In 1976, The Entertainer was remade for television, starring Jack Lemmon as Archie, though Laurence Olivier's interpretation of the role proved very difficult to surpass. Critics, however, tended to either love or hate the film. And despite a remarkable performance, Olivier ultimately never achieved the stunning success and adoration with the cinematic version that he had enjoyed with the play.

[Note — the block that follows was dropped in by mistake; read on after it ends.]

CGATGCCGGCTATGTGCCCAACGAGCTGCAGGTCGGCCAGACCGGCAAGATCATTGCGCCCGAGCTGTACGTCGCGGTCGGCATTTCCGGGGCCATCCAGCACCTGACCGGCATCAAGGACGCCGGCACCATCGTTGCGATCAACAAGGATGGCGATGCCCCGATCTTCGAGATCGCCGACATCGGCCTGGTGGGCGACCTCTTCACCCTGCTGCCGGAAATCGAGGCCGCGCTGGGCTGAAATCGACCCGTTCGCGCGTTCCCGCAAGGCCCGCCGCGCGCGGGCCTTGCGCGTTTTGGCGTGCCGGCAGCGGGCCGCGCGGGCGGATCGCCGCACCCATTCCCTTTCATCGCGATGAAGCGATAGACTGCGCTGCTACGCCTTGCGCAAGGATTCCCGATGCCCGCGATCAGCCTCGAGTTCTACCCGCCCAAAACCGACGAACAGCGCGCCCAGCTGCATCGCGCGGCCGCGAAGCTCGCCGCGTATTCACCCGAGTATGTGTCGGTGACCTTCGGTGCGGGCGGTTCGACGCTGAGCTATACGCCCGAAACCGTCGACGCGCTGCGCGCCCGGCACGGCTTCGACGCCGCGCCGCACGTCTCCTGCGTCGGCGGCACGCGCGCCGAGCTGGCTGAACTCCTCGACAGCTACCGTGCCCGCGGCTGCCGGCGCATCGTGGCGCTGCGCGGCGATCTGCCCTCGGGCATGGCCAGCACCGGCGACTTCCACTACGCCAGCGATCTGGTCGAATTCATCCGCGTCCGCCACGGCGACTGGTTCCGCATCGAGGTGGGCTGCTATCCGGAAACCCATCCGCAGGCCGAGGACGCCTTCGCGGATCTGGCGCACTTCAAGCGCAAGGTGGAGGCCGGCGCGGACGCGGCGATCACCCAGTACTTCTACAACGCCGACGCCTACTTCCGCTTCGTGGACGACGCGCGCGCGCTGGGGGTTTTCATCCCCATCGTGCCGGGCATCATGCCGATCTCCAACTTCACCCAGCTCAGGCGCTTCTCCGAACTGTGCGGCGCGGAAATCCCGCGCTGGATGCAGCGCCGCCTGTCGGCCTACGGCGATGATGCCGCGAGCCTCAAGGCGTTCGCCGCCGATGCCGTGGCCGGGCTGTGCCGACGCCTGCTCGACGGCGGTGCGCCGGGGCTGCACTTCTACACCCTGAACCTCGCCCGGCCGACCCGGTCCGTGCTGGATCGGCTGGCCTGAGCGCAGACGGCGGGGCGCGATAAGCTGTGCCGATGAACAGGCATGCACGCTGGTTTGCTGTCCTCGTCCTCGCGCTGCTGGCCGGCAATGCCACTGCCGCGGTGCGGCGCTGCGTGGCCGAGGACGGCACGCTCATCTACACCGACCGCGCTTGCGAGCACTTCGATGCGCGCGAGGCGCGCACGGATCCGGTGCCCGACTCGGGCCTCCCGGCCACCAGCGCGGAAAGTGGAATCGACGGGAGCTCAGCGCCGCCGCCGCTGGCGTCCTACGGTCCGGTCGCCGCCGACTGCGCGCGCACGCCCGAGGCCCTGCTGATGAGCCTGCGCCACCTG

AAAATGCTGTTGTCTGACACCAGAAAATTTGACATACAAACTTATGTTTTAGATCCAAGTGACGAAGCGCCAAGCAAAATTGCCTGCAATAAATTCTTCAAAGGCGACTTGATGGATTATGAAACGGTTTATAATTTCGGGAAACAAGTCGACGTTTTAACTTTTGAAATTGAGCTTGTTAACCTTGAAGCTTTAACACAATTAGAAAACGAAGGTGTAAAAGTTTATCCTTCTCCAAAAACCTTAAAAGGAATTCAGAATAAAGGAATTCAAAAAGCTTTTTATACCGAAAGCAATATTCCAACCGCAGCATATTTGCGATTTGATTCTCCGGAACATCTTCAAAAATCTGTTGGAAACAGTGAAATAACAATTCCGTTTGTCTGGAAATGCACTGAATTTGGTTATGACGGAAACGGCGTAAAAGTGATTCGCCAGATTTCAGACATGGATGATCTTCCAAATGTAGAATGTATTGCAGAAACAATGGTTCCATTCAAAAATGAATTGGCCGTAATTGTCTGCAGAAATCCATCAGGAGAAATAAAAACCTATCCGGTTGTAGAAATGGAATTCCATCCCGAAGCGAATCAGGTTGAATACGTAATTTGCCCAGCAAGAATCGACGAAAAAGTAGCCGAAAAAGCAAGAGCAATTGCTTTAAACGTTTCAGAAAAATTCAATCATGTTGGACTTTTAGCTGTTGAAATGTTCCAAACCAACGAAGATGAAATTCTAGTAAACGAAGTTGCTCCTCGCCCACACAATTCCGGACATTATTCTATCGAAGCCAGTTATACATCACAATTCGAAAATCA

Director: Tony Richardson
Producer: Harry Saltzman
Screenplay: Nigel Kneale and John Osborne, from a play by John Osborne
Cinematography: Oswald Morris
Production Design: Ralph Brinton and Ted Marshall
Music: John Addison
Cast: Laurence Olivier (Archie Rice), Brenda De Banzie (Phoebe Rice), Joan Plowright (Jean Rice), Roger Livesey (Billy Rice), Alan Bates (Frank Rice), Daniel Massey (Graham), Albert Finney (Mick Rice).
BW-97m. Letterboxed.

by Felicia Feaster
The Entertainer

The Entertainer